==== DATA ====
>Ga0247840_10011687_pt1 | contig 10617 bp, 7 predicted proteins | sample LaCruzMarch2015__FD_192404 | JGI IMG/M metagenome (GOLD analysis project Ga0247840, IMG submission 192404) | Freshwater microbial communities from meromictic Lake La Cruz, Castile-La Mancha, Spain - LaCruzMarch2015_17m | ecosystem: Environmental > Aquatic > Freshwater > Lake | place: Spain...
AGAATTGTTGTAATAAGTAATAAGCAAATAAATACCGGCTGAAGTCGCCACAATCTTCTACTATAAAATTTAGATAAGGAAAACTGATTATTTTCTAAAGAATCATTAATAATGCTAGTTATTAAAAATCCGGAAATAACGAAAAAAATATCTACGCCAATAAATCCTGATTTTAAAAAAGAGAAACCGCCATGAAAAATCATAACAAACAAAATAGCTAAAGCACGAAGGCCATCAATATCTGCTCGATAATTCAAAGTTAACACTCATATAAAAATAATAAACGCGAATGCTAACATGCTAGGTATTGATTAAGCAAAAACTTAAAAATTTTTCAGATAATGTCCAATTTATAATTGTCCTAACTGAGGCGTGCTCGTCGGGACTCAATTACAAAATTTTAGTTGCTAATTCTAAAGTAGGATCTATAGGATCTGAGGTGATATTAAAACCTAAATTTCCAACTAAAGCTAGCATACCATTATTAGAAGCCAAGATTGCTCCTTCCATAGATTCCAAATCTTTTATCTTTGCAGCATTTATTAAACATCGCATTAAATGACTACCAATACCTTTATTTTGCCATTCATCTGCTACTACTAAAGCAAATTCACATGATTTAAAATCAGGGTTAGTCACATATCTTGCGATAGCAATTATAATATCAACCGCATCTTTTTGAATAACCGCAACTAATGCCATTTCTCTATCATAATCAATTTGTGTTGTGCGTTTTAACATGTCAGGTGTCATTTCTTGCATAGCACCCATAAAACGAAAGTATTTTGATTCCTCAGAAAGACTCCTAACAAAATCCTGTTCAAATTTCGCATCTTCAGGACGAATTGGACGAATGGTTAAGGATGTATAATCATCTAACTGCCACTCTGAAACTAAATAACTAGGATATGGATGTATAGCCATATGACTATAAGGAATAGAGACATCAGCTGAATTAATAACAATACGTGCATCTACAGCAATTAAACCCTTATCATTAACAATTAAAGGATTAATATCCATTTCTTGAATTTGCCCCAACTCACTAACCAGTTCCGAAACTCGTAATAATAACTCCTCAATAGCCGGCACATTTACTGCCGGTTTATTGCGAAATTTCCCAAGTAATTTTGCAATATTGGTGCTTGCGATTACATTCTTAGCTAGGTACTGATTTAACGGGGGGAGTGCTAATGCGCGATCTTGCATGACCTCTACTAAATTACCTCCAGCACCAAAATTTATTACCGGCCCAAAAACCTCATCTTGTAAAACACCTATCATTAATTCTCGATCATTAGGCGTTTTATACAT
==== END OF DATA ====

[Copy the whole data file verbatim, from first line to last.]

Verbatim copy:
>Ga0247840_10011687_pt1 | contig 10617 bp, 7 predicted proteins | sample LaCruzMarch2015__FD_192404 | JGI IMG/M metagenome (GOLD analysis project Ga0247840, IMG submission 192404) | Freshwater microbial communities from meromictic Lake La Cruz, Castile-La Mancha, Spain - LaCruzMarch2015_17m | ecosystem: Environmental > Aquatic > Freshwater > Lake | place: Spain...
AGAATTGTTGTAATAAGTAATAAGCAAATAAATACCGGCTGAAGTCGCCACAATCTTCTACTATAAAATTTAGATAAGGAAAACTGATTATTTTCTAAAGAATCATTAATAATGCTAGTTATTAAAAATCCGGAAATAACGAAAAAAATATCTACGCCAATAAATCCTGATTTTAAAAAAGAGAAACCGCCATGAAAAATCATAACAAACAAAATAGCTAAAGCACGAAGGCCATCAATATCTGCTCGATAATTCAAAGTTAACACTCATATAAAAATAATAAACGCGAATGCTAACATGCTAGGTATTGATTAAGCAAAAACTTAAAAATTTTTCAGATAATGTCCAATTTATAATTGTCCTAACTGAGGCGTGCTCGTCGGGACTCAATTACAAAATTTTAGTTGCTAATTCTAAAGTAGGATCTATAGGATCTGAGGTGATATTAAAACCTAAATTTCCAACTAAAGCTAGCATACCATTATTAGAAGCCAAGATTGCTCCTTCCATAGATTCCAAATCTTTTATCTTTGCAGCATTTATTAAACATCGCATTAAATGACTACCAATACCTTTATTTTGCCATTCATCTGCTACTACTAAAGCAAATTCACATGATTTAAAATCAGGGTTAGTCACATATCTTGCGATAGCAATTATAATATCAACCGCATCTTTTTGAATAACCGCAACTAATGCCATTTCTCTATCATAATCAATTTGTGTTGTGCGTTTTAACATGTCAGGTGTCATTTCTTGCATAGCACCCATAAAACGAAAGTATTTTGATTCCTCAGAAAGACTCCTAACAAAATCCTGTTCAAATTTCGCATCTTCAGGACGAATTGGACGAATGGTTAAGGATGTATAATCATCTAACTGCCACTCTGAAACTAAATAACTAGGATATGGATGTATAGCCATATGACTATAAGGAATAGAGACATCAGCTGAATTAATAACAATACGTGCATCTACAGCAATTAAACCCTTATCATTAACAATTAAAGGATTAATATCCATTTCTTGAATTTGCCCCAACTCACTAACCAGTTCCGAAACTCGTAATAATAACTCCTCAATAGCCGGCACATTTACTGCCGGTTTATTGCGAAATTTCCCAAGTAATTTTGCAATATTGGTGCTTGCGATTACATTCTTAGCTAGGTACTGATTTAACGGGGGGAGTGCTAATGCGCGATCTTGCATGACCTCTACTAAATTACCTCCAGCACCAAAATTTATTACCGGCCCAAAAACCTCATCTTGTAAAACACCTATCATTAATTCTCGATCATTAGGCGTTTTATACAT